Notice how there’s very little room to represent an invalid state of a Multilevel-list. Compare it with the type below that we could also use to represent an Item:

type Item = {
  id: string
  content: string
  isOpen: boolean
  isClosed: boolean
  isEmpty: boolean
  children?: PopulatedList
}

This structure of Item gives much more margin to represent invalid states. It allows some invariants of Item to be violated, which previously couldn’t. For example, it’s now possible to describe an item that’s simultaneously open and closed. Another example would be an open item that doesn’t have an associated list.

Invalid states are a huge source of bugs. If we can structure our data to make those states impossible and rely on a type checker to enforce them, we will:

  1. Reduce possible bugs
  2. Make code easier to understand
  3. Save lines of code spent on code to deal with inconsistent states

Overall, we’ll bring down the development and maintenance costs.

1 Type to 1 View

Currently, we have a 1 view to 1 type relation. This allows, when rendering, to code branch over types instead of conditions. This approach’s advantage is that now we can rely on TypeScript’s exhaustive checking to tell us if we handled all possible views at compile-time.

Following this approach and given the current types, the rendering code will follow the pattern below:

if (isEmptyList(list)) {
    return <div>/*render empty list*/</div>;
  }
if (isPopulatedList(list)) {
    return <div>/*render populated list*/</div>;
}
assertNever(list);
// isEmptyList() and isPopulatedList() are type guards

...

switch (item.state) {
  case "OPEN":
    return <div>/*render open item*/</div>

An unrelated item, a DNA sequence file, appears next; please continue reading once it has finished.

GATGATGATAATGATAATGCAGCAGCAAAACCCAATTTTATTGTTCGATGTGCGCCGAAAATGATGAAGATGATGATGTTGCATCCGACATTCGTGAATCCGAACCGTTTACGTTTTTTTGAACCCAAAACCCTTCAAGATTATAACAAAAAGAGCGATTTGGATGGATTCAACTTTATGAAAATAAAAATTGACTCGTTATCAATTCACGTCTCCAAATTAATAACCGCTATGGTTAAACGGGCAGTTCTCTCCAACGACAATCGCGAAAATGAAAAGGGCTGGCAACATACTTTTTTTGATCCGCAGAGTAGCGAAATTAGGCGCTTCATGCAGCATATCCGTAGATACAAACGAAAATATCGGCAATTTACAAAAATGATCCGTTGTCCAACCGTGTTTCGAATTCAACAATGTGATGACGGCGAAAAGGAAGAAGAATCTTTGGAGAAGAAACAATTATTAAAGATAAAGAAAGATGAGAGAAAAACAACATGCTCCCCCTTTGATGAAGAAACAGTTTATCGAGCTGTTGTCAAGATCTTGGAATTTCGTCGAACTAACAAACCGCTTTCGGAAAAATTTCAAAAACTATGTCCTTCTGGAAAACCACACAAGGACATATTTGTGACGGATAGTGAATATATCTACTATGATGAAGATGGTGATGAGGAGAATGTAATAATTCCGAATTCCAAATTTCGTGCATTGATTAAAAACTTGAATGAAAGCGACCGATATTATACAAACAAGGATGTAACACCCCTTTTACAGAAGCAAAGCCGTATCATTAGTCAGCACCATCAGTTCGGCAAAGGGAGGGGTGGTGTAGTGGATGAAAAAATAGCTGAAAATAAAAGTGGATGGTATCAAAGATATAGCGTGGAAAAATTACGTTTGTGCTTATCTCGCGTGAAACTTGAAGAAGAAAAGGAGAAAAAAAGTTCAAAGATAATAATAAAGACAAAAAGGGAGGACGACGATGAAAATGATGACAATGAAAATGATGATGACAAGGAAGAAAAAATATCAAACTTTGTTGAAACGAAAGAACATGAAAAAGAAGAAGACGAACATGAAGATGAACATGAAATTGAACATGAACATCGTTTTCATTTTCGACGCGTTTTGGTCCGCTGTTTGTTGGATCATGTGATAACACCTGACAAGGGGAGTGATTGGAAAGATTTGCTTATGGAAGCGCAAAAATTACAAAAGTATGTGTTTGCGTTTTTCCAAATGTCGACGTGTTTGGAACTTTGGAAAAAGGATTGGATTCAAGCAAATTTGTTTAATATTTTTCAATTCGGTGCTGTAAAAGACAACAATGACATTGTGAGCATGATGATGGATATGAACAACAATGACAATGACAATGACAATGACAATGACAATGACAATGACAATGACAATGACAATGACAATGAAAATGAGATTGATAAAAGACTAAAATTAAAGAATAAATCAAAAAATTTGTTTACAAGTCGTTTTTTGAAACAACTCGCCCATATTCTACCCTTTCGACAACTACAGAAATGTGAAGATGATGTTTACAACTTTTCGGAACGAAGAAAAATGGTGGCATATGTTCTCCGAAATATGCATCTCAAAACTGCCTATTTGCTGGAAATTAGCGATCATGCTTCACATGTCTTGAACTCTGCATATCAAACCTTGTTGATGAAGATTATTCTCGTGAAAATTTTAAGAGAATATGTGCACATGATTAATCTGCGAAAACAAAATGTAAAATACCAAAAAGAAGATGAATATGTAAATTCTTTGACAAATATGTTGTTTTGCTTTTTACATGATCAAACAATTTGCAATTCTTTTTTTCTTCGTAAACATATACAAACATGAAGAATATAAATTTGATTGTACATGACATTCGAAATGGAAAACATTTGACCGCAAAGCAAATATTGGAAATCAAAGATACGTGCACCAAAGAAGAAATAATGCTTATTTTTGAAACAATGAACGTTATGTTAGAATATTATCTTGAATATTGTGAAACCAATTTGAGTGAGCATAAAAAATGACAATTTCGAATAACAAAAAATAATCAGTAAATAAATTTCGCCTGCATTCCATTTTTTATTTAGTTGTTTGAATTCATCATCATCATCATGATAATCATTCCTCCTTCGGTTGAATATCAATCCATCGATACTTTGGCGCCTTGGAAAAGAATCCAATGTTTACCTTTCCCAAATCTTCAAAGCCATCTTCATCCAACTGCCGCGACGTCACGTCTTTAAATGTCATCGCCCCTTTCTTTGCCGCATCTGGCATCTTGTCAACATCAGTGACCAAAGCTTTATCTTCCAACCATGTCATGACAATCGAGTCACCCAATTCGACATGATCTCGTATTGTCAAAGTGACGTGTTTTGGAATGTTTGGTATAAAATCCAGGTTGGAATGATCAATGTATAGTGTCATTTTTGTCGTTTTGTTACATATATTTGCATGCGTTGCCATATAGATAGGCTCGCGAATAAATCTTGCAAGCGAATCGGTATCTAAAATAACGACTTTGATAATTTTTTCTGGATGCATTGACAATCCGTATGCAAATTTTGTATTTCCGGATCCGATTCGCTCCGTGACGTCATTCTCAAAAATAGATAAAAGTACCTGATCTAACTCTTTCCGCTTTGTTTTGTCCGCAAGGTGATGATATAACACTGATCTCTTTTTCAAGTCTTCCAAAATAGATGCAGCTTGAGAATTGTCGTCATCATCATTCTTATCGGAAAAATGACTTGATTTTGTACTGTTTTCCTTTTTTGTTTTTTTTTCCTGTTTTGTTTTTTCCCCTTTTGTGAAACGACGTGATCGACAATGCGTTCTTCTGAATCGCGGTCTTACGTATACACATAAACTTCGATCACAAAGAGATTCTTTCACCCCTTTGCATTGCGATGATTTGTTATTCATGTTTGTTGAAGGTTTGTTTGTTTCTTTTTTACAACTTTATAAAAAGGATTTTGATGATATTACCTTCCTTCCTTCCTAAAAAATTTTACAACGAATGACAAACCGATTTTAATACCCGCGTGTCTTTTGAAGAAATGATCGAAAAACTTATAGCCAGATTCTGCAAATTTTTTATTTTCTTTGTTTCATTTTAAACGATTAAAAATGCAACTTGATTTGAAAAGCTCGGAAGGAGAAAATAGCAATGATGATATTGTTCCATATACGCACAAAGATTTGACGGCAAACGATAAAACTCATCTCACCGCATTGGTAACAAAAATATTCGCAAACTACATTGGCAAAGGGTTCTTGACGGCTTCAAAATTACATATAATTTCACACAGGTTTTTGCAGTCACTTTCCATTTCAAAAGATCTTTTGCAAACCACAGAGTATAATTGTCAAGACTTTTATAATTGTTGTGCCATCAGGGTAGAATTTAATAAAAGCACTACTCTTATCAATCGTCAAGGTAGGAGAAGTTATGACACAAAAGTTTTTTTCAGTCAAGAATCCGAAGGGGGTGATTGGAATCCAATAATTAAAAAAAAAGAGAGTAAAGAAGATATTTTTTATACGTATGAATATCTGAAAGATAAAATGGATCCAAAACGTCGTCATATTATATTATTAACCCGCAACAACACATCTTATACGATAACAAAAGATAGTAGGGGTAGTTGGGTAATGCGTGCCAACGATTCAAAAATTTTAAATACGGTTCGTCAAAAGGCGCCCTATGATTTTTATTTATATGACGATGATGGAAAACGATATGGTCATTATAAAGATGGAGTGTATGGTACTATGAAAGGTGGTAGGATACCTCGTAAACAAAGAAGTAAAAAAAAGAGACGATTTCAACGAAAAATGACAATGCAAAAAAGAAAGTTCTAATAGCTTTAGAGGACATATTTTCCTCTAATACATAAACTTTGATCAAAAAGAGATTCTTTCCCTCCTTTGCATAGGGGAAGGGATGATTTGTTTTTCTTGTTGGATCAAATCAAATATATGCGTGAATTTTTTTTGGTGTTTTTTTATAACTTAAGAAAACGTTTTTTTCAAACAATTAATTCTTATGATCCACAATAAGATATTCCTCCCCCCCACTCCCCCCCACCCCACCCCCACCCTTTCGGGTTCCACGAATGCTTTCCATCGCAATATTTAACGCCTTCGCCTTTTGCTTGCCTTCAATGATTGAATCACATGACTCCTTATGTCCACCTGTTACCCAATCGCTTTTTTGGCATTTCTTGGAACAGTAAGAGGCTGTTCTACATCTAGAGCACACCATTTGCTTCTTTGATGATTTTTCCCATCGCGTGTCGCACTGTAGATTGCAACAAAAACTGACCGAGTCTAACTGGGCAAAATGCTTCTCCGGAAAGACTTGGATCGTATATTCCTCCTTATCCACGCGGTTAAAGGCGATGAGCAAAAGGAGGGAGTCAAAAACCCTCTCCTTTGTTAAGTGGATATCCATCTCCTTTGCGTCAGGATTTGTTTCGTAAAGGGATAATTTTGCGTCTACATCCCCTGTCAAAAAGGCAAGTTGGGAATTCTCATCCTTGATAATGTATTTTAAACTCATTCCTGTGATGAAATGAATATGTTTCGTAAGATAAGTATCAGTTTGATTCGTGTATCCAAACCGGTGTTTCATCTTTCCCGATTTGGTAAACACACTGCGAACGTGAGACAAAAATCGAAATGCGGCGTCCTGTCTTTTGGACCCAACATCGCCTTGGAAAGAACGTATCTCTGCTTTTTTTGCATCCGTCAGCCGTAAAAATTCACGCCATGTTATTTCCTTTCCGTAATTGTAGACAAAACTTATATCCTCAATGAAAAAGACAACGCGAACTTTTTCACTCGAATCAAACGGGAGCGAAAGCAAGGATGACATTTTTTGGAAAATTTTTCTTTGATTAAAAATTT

case "CLOSED":
    return <div>/*render closed item*/</div>
  case "EMPTY":
    return <div>/*render empty item*/</div>
  default:
    return assertNever(item)
}

function assertNever(x: never): never {
  throw new Error("Unexpected object: " + x)
}

Exhaustive checking might not seem a big deal when we’ve just written the code. However, as time goes by and code changes, we’ll introduce new types. Forgetting, or not knowing, that there’s code we need to update to handle the new type is likely. With exhaustive checking that’s not a problem, the compiler will tell us where we have to make changes.

If you want to know more about exhaustive checking and how the compile error happens, you can check the documentation.

Still room for invalid states?

You may have noticed that it’s still possible to represent some invalid states with the current data structure. In specific, a Multilevel-list can contain the same item twice. This shouldn’t happen as it will cause bugs. However, there’s no way to enforce this restriction at compile-time. In these situations, it’s important to find other options to make the restriction explicit. Documentation is one way to do it.

Taking all into consideration, we end up with the following:

/*
 * Invariants:
 *  There shouldn't be repeated Items
 */
type MultiLevelList = EmptyList | PopulatedList
type EmptyList = []
type PopulatedList = NonEmptyArray<Item>
type NonEmptyArray<T> = [T, ...T[]]

type Item = OpenItem | ClosedItem | EmptyItem
type OpenItem = {
  id: string
  content: string
  state: "OPEN"
  children: PopulatedList
}
type ClosedItem = {
  id: string
  content: string
  state: "CLOSED"
  children: PopulatedList
}
type EmptyItem = {
  id: string
  content: string
  state: "EMPTY"
}

// Type guards. Necessary to distinguish between types.
function isPopulatedList(list: MultiLevelList): list is PopulatedList {
  return list.length > 0
}
function isEmptyList(list: MultiLevelList): list is EmptyList {
  return list.length === 0
}

Next Steps

In the next article, we’ll look at how to structure our multilevel-list component to be easy to test and what tests to write.